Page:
Project Specs

Joycraft F-16D Toon

Product Review

3D MicroCosmos Small Arms 3D Prints

It’s been a while since a did a review per se, but recently I made a substantial order from a small Greek company called 3D MicroCosmos and I received it today. I figured it might be interesting to look at it more closely for the benefit of my modeling colleagues around the globe.

3D MicroCosmos

I became aware of this company through its Facebook presence. Like many other modelers, I was intrigued by their offering: mostly 1/35 small arms, but also a bunch of accessories seemingly focusing on Greek vehicles (Humvees, M113, mostly) and some diorama items like tools and containers.

When I saw that they were working on M16/M4 base weapons, I reached out to them to suggest they produce a C7A2 and a C8, and, to my delight, they promptly went about doing just that, created both, and, well, I had to order them. So I did that along with many more.


There are two ways to order if I’m not mistaken. Directly via Messenger from Facebook or via Hobby Market. I ordered my stuff through messenger, paid via Paypal, and got my things a few weeks later in a low-profile cardboard box.

What’s in the Box?

I had ordered a bunch of things, about twenty references in all (not all on the pic below). Everything came in small Ziplocs bags. For the most part, the parts were still on their supports. More importantly, there weren’t any damaged parts whatsoever, despite some very delicate parts such as barrels.

The Parts

Now, this is where this gets interesting. As far as 3D printing goes, this stuff is top of the line. The prints are extremely crisps, printing resolution looks like it’s under 0.01mm, you really have to look closely to see any sort of layering. On my batch, I did not have any sort of warping or misalignment. The quality of the sculpts is also very, very good.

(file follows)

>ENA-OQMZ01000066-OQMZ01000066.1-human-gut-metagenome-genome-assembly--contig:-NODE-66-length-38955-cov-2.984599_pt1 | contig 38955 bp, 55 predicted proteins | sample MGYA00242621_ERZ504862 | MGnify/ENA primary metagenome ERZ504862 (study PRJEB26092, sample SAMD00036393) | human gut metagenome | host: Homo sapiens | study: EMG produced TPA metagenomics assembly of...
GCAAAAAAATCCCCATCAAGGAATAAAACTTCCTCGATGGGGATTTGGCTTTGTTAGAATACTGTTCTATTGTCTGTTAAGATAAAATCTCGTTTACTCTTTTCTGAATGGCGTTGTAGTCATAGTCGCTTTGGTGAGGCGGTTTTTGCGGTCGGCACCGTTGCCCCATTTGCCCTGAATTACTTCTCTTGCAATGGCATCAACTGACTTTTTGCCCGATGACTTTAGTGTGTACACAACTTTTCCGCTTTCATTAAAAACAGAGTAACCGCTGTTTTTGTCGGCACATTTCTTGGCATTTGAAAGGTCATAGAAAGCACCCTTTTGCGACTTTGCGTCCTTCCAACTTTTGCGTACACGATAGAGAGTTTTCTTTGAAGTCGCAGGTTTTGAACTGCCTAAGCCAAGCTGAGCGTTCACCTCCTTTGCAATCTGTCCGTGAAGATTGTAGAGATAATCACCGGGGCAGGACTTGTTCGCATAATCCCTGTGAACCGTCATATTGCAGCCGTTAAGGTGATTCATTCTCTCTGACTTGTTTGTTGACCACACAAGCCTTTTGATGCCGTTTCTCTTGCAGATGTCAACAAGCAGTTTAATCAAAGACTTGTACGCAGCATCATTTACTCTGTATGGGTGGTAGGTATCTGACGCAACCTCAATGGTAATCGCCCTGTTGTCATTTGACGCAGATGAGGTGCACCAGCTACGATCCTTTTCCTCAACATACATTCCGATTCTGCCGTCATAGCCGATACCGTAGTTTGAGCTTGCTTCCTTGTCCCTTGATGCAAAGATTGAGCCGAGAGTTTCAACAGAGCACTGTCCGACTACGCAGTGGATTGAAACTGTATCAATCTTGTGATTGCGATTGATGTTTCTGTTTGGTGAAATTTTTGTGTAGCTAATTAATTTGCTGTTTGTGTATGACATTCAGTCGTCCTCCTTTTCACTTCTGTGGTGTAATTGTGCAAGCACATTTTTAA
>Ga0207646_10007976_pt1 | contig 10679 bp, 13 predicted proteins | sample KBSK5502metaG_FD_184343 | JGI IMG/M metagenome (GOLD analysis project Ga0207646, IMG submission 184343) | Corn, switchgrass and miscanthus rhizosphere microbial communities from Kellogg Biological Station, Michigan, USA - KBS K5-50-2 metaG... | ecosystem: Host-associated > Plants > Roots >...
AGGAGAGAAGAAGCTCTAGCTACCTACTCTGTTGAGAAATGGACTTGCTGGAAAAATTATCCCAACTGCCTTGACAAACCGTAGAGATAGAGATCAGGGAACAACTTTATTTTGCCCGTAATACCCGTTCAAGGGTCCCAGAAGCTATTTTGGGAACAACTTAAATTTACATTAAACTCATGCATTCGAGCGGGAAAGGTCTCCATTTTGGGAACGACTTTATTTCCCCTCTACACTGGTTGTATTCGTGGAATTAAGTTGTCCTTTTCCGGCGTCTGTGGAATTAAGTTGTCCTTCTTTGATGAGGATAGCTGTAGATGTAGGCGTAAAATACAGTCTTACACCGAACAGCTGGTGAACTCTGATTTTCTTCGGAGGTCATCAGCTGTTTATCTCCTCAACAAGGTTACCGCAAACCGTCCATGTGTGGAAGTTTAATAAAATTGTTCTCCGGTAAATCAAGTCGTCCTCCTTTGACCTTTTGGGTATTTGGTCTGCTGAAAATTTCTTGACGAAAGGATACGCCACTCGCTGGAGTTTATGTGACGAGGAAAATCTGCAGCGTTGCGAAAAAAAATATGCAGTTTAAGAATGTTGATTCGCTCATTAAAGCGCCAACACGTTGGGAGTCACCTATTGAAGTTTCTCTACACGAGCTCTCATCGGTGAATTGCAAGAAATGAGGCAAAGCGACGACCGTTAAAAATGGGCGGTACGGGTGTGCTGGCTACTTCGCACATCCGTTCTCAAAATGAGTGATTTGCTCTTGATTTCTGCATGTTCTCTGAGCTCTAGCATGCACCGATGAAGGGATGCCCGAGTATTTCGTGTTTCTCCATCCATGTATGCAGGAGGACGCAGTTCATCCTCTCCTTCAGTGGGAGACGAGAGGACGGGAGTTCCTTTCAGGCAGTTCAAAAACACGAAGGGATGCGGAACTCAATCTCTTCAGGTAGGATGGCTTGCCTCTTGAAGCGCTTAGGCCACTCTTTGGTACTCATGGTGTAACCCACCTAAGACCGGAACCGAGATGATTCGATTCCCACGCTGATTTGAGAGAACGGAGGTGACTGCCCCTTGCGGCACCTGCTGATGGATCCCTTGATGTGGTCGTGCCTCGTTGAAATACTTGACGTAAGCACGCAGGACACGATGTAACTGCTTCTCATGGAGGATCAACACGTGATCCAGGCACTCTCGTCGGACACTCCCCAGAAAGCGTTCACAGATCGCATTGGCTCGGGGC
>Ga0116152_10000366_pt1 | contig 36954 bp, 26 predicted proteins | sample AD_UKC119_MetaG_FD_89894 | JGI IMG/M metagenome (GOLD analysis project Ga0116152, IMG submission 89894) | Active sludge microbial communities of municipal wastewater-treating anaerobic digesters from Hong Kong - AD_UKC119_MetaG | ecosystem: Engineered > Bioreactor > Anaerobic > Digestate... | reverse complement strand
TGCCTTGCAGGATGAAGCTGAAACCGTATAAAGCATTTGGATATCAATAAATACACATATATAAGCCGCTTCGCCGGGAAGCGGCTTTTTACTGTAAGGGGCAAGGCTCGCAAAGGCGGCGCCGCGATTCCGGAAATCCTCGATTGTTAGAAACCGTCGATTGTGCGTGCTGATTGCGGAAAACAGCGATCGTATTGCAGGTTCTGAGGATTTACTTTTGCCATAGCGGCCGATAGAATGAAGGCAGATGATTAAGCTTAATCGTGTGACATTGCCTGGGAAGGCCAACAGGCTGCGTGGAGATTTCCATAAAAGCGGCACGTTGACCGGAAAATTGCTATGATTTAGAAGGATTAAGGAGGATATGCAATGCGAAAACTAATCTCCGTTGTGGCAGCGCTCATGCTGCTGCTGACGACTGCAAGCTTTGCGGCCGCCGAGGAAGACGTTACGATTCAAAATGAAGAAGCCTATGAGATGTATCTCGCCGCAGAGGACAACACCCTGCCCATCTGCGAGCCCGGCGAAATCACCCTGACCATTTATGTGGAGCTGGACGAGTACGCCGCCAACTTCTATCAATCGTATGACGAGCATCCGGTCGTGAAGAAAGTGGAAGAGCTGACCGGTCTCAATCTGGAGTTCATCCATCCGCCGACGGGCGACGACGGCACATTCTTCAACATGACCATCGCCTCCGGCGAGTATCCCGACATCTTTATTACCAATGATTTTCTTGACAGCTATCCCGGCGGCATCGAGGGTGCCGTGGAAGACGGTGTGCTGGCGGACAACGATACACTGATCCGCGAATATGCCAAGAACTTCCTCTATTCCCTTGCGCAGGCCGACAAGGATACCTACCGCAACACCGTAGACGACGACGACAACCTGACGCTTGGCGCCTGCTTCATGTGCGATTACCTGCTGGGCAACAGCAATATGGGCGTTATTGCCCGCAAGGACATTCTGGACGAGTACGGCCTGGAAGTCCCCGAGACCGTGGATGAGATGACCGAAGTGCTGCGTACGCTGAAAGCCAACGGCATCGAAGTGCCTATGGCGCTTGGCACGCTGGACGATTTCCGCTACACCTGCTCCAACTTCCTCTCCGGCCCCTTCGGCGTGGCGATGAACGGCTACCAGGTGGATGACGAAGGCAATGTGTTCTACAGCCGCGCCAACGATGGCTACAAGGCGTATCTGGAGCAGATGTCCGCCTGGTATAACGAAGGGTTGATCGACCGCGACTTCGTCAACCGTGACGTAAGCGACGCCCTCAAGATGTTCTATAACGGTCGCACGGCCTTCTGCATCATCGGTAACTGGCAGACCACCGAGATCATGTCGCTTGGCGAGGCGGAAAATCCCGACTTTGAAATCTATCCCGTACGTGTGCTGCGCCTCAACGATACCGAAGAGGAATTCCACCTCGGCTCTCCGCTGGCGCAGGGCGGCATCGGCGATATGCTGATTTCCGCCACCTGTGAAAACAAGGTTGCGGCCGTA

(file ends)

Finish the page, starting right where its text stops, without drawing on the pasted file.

An M60 with its supports.

Evidently, these guys know 3D printing. The prints are not only clean like I said, but they’re also cleverly supported so that cleaning them is relatively easy.

The same M60, quickly cleaned.

You have to be careful, however. The nature of printing resin is such that once cured, the resin gets somewhat brittle, and if you try to clean the support too quickly, you can easily damage the parts (just like I did here, I was a little too enthusiastic and broke the left footplate of the M60’s bipod). Of course, it would be even cooler if the parts were already cleared away from their supports, but then I suppose the price would go up. Maybe they could offer customers to buy cleaned parts for a slightly higher price. I think I would rather buy that and spare myself the trouble.

Now, I don’t intend on taking detailed pictures of all I’ve bought, but the important point is that whatever MicroCosmos is showing on its page is pretty much what you get.

Oh, before you ask, they do NOT sell .stl for to print on your own. They sell the actual prints. After seeing the quality of those prints, I think it’s a sound proposition because I would peddle quite a bit to achieve this level of quality, I’m afraid.

The Canadian C8 carbine and C7A2 rifle, w00t!

In terms of accuracy, I haven’t challenged the parts, not yet anyway. I would say it looks pretty much spot on, but it would be interesting to take a good look at these offerings from an accuracy standpoint. For instance, the M4/M16 30-rounds magazine for their earlier M4 looks slightly off, but like I said, this is purely based on eyeball mk.1. The magazines of their M16A1 series (shown below) looks spot on.

1/35 guys, 1/35. Look at those flashiders.


Pros – Very sharp, crisp 3D prints, seemingly accurate models (will require further examination on this point but clearly proportions are spot-on), and a quickly growing range of items. Very reasonable prices.

Cons – No cons per see, but a simple word of caution about cleaning the parts. We do this all the time with styrene, so that’s no big deal, but I mention this because it’s not obvious when looking at their FB page and if you’ve never cleaned a 3D part, you need to be extra careful doing so.

Very highly recommended. I hope they keep going, so far it’s a very interesting little company that I am sure to keep following in the future.

Not the best quality picture, but that side-by-side shot should help you get a bearing on the overall quality.